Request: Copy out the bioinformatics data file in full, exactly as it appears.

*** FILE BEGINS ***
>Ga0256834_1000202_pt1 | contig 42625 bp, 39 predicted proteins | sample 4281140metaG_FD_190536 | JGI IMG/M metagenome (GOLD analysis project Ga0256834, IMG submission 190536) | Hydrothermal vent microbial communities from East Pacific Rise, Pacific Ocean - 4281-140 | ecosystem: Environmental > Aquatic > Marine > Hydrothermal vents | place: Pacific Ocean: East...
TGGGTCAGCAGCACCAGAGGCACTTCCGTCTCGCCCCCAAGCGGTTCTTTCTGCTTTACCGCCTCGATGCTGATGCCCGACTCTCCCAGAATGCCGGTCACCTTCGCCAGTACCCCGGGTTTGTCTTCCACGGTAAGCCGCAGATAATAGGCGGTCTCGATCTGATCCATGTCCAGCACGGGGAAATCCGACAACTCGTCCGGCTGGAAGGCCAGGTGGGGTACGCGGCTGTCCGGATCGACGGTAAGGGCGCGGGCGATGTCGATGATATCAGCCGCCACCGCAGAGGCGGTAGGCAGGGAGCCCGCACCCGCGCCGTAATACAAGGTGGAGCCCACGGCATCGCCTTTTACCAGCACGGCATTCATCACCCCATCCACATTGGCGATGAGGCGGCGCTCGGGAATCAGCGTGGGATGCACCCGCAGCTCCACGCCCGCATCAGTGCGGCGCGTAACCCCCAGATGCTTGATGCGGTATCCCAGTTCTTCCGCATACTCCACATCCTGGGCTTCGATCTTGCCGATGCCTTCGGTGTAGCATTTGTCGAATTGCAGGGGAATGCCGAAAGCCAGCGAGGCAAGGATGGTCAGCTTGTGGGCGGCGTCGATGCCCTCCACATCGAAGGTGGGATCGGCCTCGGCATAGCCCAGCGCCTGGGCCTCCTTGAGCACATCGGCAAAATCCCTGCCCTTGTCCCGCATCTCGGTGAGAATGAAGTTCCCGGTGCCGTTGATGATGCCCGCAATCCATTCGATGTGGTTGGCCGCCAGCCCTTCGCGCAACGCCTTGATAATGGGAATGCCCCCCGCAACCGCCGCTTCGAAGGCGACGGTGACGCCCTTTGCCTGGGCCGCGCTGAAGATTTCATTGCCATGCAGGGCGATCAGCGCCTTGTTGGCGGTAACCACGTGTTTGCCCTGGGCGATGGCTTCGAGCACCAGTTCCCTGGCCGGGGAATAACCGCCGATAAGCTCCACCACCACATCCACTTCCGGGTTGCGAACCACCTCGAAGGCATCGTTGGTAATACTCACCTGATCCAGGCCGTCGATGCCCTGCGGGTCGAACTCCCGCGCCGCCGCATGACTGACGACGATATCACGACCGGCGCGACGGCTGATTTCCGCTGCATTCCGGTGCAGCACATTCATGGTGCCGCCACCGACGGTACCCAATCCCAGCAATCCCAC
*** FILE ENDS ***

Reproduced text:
>Ga0256834_1000202_pt1 | contig 42625 bp, 39 predicted proteins | sample 4281140metaG_FD_190536 | JGI IMG/M metagenome (GOLD analysis project Ga0256834, IMG submission 190536) | Hydrothermal vent microbial communities from East Pacific Rise, Pacific Ocean - 4281-140 | ecosystem: Environmental > Aquatic > Marine > Hydrothermal vents | place: Pacific Ocean: East...
TGGGTCAGCAGCACCAGAGGCACTTCCGTCTCGCCCCCAAGCGGTTCTTTCTGCTTTACCGCCTCGATGCTGATGCCCGACTCTCCCAGAATGCCGGTCACCTTCGCCAGTACCCCGGGTTTGTCTTCCACGGTAAGCCGCAGATAATAGGCGGTCTCGATCTGATCCATGTCCAGCACGGGGAAATCCGACAACTCGTCCGGCTGGAAGGCCAGGTGGGGTACGCGGCTGTCCGGATCGACGGTAAGGGCGCGGGCGATGTCGATGATATCAGCCGCCACCGCAGAGGCGGTAGGCAGGGAGCCCGCACCCGCGCCGTAATACAAGGTGGAGCCCACGGCATCGCCTTTTACCAGCACGGCATTCATCACCCCATCCACATTGGCGATGAGGCGGCGCTCGGGAATCAGCGTGGGATGCACCCGCAGCTCCACGCCCGCATCAGTGCGGCGCGTAACCCCCAGATGCTTGATGCGGTATCCCAGTTCTTCCGCATACTCCACATCCTGGGCTTCGATCTTGCCGATGCCTTCGGTGTAGCATTTGTCGAATTGCAGGGGAATGCCGAAAGCCAGCGAGGCAAGGATGGTCAGCTTGTGGGCGGCGTCGATGCCCTCCACATCGAAGGTGGGATCGGCCTCGGCATAGCCCAGCGCCTGGGCCTCCTTGAGCACATCGGCAAAATCCCTGCCCTTGTCCCGCATCTCGGTGAGAATGAAGTTCCCGGTGCCGTTGATGATGCCCGCAATCCATTCGATGTGGTTGGCCGCCAGCCCTTCGCGCAACGCCTTGATAATGGGAATGCCCCCCGCAACCGCCGCTTCGAAGGCGACGGTGACGCCCTTTGCCTGGGCCGCGCTGAAGATTTCATTGCCATGCAGGGCGATCAGCGCCTTGTTGGCGGTAACCACGTGTTTGCCCTGGGCGATGGCTTCGAGCACCAGTTCCCTGGCCGGGGAATAACCGCCGATAAGCTCCACCACCACATCCACTTCCGGGTTGCGAACCACCTCGAAGGCATCGTTGGTAATACTCACCTGATCCAGGCCGTCGATGCCCTGCGGGTCGAACTCCCGCGCCGCCGCATGACTGACGACGATATCACGACCGGCGCGACGGCTGATTTCCGCTGCATTCCGGTGCAGCACATTCATGGTGCCGCCACCGACGGTACCCAATCCCAGCAATCCCAC